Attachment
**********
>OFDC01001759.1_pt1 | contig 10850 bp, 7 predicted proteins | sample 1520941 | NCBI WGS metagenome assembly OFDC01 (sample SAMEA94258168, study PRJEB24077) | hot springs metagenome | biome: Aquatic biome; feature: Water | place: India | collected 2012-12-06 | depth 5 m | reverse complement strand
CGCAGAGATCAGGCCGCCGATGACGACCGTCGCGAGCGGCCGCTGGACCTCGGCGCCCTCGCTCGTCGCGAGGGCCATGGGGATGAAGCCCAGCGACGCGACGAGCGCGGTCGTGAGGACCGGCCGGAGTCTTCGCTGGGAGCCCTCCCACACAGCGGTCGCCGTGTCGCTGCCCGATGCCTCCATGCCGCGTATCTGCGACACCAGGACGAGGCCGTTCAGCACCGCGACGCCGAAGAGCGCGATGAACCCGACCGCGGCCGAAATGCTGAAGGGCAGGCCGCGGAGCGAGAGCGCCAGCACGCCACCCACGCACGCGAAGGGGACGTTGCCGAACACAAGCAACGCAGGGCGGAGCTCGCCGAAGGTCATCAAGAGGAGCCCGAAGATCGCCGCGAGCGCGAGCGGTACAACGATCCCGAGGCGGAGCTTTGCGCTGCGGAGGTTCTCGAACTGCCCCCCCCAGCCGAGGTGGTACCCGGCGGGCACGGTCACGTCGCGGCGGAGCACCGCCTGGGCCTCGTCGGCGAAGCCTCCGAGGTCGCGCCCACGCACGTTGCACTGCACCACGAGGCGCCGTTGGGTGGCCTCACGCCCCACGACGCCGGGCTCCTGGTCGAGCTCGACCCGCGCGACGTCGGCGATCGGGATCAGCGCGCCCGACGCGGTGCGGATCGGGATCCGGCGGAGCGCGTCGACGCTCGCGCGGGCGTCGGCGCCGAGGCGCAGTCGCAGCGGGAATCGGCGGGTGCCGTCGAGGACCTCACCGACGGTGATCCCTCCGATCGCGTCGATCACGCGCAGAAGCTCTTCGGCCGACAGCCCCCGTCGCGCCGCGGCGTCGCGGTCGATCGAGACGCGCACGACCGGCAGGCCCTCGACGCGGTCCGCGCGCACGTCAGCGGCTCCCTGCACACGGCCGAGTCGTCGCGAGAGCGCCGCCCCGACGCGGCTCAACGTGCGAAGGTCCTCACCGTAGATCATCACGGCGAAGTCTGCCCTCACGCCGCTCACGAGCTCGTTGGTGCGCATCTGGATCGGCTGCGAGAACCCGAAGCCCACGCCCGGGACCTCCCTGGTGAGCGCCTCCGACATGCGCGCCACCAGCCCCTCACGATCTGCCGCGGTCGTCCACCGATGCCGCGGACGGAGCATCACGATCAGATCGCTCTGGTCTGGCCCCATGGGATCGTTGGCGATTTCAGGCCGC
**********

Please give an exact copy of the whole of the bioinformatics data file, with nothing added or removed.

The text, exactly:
>OFDC01001759.1_pt1 | contig 10850 bp, 7 predicted proteins | sample 1520941 | NCBI WGS metagenome assembly OFDC01 (sample SAMEA94258168, study PRJEB24077) | hot springs metagenome | biome: Aquatic biome; feature: Water | place: India | collected 2012-12-06 | depth 5 m | reverse complement strand
CGCAGAGATCAGGCCGCCGATGACGACCGTCGCGAGCGGCCGCTGGACCTCGGCGCCCTCGCTCGTCGCGAGGGCCATGGGGATGAAGCCCAGCGACGCGACGAGCGCGGTCGTGAGGACCGGCCGGAGTCTTCGCTGGGAGCCCTCCCACACAGCGGTCGCCGTGTCGCTGCCCGATGCCTCCATGCCGCGTATCTGCGACACCAGGACGAGGCCGTTCAGCACCGCGACGCCGAAGAGCGCGATGAACCCGACCGCGGCCGAAATGCTGAAGGGCAGGCCGCGGAGCGAGAGCGCCAGCACGCCACCCACGCACGCGAAGGGGACGTTGCCGAACACAAGCAACGCAGGGCGGAGCTCGCCGAAGGTCATCAAGAGGAGCCCGAAGATCGCCGCGAGCGCGAGCGGTACAACGATCCCGAGGCGGAGCTTTGCGCTGCGGAGGTTCTCGAACTGCCCCCCCCAGCCGAGGTGGTACCCGGCGGGCACGGTCACGTCGCGGCGGAGCACCGCCTGGGCCTCGTCGGCGAAGCCTCCGAGGTCGCGCCCACGCACGTTGCACTGCACCACGAGGCGCCGTTGGGTGGCCTCACGCCCCACGACGCCGGGCTCCTGGTCGAGCTCGACCCGCGCGACGTCGGCGATCGGGATCAGCGCGCCCGACGCGGTGCGGATCGGGATCCGGCGGAGCGCGTCGACGCTCGCGCGGGCGTCGGCGCCGAGGCGCAGTCGCAGCGGGAATCGGCGGGTGCCGTCGAGGACCTCACCGACGGTGATCCCTCCGATCGCGTCGATCACGCGCAGAAGCTCTTCGGCCGACAGCCCCCGTCGCGCCGCGGCGTCGCGGTCGATCGAGACGCGCACGACCGGCAGGCCCTCGACGCGGTCCGCGCGCACGTCAGCGGCTCCCTGCACACGGCCGAGTCGTCGCGAGAGCGCCGCCCCGACGCGGCTCAACGTGCGAAGGTCCTCACCGTAGATCATCACGGCGAAGTCTGCCCTCACGCCGCTCACGAGCTCGTTGGTGCGCATCTGGATCGGCTGCGAGAACCCGAAGCCCACGCCCGGGACCTCCCTGGTGAGCGCCTCCGACATGCGCGCCACCAGCCCCTCACGATCTGCCGCGGTCGTCCACCGATGCCGCGGACGGAGCATCACGATCAGATCGCTCTGGTCTGGCCCCATGGGATCGTTGGCGATTTCAGGCCGC